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Treatment of Child and Adolescent Problems
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My son is 18 months old and he has frequent urination problem. 1) cultural urine test done, and no bacteria found 2) does not drink much water but urinate more in quantity.
Breast reduction, or reduction mammoplasty, is for a woman experiencing health problems and/or extreme self-consciousness associated with very large, heavy breasts. The main complains are backache, neck pain and skin rashes or itching along with difficulty in carrying large breasts. The goal is to give the woman a more attractive contour with smaller, better-shaped breasts in proportion with the rest of her body. She will then benefit from freedom of health problems associated with large breasts and an improved self-image.
Medical problems associated with very large breasts include back and neck pain caused by the excessive weight, skin irritation, skeletal deformities and breathing problems. Bra straps may leave shoulder indentations. Large, heavy breasts also contribute to poor posture, and can interfere with normal daily activities such as exercise. Excessive breast size may also lead to a decreased sense of attractiveness and self-confidence.
Breast reduction is done under general anesthesia on an outpatient basis or in the hospital. The surgery removes fat, glandular tissue, and skin from the breasts, making them smaller, lighter, and firmer. It can also reduce the size of the areola, the darker skin surrounding the nipple.
Incisions are made around the pigmented nipple-areolar complex and extend vertically below the nipple and in the fold under the breast. The nipple-areolar complex is moved upward to the desired location. The incisions are covered with a light dressing.
Afterward, the breasts are placed in a surgical bra that will hold them symmetrically during initial healing. Initial discomfort subsides daily and can be controlled with oral medications. Scars will fade in 6-18 months. Surgery will likely reduce, but not eliminate the ability to breast-feed.
RECOVERY: WHAT TO EXPECT
When performed by a qualified plastic surgeon, breast reduction is a safe procedure. Nevertheless, as with any surgery, there is always a possibility of complications, including bleeding, infection, or reaction to the anesthesia. Some patients develop small sores around their nipples after surgery; these can be treated with antibiotic creams. You can reduce your risks by closely following your physician’s advice both before and after surgery.
Much of the swelling and bruising disappears in the first few weeks following the surgery. Breasts may appear slightly mismatched, or have unevenly positioned nipples. Their new shape will be apparent within 6 months to a year, and will depend on hormonal fluctuations, weight changes and pregnancy.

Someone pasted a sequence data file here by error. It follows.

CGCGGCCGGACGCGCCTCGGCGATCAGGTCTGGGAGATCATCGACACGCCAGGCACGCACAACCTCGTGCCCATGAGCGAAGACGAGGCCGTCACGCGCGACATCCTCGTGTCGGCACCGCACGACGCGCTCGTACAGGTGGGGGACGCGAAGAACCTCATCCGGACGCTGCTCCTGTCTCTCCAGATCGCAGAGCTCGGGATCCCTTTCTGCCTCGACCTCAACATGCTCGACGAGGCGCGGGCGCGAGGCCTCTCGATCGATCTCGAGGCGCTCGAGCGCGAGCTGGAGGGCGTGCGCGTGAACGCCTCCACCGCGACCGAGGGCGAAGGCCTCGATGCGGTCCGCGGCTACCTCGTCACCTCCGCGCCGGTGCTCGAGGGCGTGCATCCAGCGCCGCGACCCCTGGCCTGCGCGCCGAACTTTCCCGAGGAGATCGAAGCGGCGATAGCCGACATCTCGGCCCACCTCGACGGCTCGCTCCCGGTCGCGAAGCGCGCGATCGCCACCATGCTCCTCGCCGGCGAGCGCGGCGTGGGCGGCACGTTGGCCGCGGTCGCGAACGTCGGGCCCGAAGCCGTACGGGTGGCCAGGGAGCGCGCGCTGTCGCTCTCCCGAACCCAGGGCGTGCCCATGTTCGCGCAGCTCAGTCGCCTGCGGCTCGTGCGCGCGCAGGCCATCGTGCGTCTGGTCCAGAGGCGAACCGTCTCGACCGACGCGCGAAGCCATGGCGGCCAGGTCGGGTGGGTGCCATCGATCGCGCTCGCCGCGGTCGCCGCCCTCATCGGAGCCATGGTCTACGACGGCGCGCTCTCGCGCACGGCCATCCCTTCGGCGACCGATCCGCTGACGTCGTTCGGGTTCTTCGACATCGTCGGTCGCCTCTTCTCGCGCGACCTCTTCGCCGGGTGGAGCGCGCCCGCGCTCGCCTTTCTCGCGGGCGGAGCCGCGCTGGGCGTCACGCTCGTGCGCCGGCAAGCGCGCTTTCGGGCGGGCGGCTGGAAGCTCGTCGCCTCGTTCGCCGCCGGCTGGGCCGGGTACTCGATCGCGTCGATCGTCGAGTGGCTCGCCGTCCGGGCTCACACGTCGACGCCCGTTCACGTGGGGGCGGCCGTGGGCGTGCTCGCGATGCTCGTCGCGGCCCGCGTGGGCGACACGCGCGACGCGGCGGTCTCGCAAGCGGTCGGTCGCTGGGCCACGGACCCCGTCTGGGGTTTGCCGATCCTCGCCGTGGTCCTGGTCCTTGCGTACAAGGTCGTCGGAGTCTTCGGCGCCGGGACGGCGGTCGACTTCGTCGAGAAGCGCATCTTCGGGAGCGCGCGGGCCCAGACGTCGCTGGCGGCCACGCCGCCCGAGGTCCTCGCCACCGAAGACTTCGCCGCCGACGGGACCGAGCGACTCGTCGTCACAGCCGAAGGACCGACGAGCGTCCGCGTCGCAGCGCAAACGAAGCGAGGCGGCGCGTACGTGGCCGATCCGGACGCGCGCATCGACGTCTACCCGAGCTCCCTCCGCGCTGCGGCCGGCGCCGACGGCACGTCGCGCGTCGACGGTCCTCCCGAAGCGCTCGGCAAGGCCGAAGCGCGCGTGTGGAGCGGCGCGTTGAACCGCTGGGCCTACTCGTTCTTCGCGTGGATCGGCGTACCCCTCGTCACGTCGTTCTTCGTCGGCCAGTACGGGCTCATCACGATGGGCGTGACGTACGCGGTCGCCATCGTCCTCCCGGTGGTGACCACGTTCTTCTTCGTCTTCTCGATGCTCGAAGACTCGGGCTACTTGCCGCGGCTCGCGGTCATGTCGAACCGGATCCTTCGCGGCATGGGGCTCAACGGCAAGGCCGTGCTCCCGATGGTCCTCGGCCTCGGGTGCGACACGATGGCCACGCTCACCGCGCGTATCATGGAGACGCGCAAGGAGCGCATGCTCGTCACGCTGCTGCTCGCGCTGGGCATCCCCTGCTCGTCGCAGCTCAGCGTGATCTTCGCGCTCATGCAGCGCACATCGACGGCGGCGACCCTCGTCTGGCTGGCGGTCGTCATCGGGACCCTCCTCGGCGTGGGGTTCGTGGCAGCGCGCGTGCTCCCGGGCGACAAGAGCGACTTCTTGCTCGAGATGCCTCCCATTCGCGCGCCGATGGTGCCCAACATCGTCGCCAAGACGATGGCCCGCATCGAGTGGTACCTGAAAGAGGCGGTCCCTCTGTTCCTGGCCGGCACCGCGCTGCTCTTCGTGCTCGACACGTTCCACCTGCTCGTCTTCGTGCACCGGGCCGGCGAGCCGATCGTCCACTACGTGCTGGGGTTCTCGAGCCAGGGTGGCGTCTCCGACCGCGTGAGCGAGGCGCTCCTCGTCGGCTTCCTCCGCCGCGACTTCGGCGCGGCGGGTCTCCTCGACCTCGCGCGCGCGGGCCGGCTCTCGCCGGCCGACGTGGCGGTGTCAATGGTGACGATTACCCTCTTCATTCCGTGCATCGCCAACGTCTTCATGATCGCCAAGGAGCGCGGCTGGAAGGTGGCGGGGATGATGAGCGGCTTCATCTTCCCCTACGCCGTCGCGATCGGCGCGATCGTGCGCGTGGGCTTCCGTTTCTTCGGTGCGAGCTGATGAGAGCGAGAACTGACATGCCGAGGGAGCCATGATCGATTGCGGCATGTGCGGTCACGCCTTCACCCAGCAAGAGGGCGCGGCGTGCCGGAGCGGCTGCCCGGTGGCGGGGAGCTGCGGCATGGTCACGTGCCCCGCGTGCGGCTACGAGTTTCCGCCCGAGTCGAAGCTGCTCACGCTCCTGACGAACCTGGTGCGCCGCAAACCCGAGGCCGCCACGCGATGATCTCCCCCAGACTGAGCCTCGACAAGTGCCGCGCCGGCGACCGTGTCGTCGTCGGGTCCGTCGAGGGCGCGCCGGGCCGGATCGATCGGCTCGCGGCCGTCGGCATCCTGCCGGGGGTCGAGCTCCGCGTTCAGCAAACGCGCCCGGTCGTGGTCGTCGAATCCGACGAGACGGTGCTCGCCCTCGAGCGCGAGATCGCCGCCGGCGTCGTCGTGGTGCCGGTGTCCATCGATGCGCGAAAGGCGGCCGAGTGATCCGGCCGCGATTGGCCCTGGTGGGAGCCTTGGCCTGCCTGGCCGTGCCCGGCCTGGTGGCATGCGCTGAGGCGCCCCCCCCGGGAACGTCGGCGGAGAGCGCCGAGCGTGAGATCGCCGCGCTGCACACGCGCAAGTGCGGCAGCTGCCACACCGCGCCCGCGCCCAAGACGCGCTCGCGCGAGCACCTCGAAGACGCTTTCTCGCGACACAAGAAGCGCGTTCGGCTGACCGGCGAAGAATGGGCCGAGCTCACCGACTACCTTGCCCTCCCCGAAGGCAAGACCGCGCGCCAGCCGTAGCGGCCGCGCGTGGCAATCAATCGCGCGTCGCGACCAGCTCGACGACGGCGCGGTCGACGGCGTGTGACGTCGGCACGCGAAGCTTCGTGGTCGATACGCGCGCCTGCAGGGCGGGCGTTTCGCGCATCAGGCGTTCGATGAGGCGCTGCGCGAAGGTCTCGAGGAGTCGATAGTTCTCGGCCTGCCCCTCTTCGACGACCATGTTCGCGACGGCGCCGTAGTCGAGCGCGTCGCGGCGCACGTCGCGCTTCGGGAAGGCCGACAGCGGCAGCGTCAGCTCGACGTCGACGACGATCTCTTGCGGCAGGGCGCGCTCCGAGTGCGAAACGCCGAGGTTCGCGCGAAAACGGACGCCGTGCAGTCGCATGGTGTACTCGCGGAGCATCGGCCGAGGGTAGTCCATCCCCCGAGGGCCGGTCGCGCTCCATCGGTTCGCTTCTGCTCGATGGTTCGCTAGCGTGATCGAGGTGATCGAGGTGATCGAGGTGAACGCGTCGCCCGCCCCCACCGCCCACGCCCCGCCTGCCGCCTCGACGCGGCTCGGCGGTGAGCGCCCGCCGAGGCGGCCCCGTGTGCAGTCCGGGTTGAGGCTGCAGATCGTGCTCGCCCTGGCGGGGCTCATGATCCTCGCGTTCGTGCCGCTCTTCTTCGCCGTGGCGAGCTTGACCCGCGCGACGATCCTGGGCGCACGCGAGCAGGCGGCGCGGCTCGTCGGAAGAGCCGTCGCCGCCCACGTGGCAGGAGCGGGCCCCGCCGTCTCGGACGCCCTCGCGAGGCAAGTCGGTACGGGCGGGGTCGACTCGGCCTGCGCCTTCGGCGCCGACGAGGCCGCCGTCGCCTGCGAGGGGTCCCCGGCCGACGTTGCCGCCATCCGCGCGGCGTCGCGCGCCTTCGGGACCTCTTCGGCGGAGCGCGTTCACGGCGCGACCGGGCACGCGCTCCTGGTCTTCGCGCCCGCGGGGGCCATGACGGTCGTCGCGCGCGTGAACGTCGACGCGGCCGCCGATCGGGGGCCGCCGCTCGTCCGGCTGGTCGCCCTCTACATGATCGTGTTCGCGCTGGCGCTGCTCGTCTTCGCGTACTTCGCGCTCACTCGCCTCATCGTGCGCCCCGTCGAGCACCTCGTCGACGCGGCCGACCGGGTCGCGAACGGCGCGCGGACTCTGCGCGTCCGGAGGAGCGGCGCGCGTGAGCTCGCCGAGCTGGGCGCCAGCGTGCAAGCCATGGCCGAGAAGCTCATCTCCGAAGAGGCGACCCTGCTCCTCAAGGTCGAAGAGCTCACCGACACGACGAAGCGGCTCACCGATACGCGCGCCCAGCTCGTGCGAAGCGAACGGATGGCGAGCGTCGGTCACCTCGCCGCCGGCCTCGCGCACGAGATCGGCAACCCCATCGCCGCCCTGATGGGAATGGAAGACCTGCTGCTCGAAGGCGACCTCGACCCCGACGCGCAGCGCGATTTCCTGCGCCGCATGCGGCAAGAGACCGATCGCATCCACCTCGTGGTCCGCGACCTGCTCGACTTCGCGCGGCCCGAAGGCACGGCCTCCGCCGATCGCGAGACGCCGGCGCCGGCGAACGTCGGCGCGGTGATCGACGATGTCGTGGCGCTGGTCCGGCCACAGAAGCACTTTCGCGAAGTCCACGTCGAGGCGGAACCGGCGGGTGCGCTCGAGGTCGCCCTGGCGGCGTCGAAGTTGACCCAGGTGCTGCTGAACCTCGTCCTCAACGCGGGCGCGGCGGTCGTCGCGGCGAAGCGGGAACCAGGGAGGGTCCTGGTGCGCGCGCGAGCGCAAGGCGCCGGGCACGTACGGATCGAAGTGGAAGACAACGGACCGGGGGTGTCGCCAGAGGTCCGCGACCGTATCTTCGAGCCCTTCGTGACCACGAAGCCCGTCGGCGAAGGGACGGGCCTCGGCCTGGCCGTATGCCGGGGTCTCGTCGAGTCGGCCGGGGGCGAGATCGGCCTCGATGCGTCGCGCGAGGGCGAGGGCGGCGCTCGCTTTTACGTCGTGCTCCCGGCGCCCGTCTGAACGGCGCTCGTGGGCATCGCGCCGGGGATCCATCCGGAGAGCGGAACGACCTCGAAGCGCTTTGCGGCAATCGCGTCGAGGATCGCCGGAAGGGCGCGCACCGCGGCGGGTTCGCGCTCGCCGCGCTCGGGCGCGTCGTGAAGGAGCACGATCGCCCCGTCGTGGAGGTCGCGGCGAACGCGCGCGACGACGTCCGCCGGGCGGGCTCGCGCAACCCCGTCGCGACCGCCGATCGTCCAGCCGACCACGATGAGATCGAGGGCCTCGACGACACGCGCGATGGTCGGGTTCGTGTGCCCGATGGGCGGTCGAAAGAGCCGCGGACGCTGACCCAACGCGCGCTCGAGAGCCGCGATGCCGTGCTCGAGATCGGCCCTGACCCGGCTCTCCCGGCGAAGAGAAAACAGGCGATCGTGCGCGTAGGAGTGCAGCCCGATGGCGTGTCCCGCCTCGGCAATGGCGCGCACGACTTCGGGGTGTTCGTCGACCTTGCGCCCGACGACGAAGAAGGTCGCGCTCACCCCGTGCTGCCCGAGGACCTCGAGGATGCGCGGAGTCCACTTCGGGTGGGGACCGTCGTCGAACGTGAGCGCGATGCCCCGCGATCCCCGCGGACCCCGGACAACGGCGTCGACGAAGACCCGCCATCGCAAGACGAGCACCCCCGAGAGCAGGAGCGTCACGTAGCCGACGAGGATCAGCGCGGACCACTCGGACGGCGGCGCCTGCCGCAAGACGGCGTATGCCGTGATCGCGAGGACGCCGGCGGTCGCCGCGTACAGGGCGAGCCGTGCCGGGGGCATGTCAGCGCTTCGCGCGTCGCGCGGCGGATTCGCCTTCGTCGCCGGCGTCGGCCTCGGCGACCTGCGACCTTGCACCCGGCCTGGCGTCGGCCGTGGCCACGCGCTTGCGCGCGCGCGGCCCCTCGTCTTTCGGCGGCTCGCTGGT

Although your surgeon will make your scars as inconspicuous as possible, some permanent scarring is inevitable. Smokers are more likely to experience poor healing and wider scars. The scars will be red and lumpy in the months following the surgery, but the redness will fade and in time the scars will be less obvious.
ABILITY TO BREASTFEED
Because the surgery removes many of the milk ducts leading to the nipples, breast-feeding may no longer be an option.
Some patients may experience a permanent loss of feeling in their nipples or breasts. Rarely, the nipple and areola may lose their blood supply and the tissue will die. (The nipple and areola can usually be rebuilt, however, using skin grafts from elsewhere on the body.)
THE END RESULT
Breast reduction produces the most dramatic results of all plastic surgeries. It ends the physical discomfort or large breasts and makes your body appear more evenly proportioned, and clothes fit better. Your new image will take some getting used to, as much as you desired the change. Give yourself—and your family and friends—time to adjust to the new you and, like most women, you will enjoy the benefits.
My son is 6 years old nowadays he is not eating anything specially home cook food. I am quite worried about him nd his health.
My Daughter suffering from abeniotic band syndrome. What is abeniotic band syndrome? What is causes of this syndrome? How can we protect our children from this syndrome?
Can you please help me out for feeding pattern for my son who is now 15 month old. What should be best for feeding to make him healthy or what should be avoided?
If rota virus and pcv vaccination of 1.5 month was missed on due date than how many days we can have this.
Diet plan for DM and HTN
Food should be distributed into small frequent feeds. The days requirement should be well distributed between the different meals. Skipping a meal or fasting is not really advisable.
As far as possible, the patient should maintain ideal body weight. Considering the height, weight, activity, age and sex of the individual the days calorie requirement can be calculated. Of the total calories 55-65% should come from cho's 15-20% from protein and the remaining 15-20% from fats.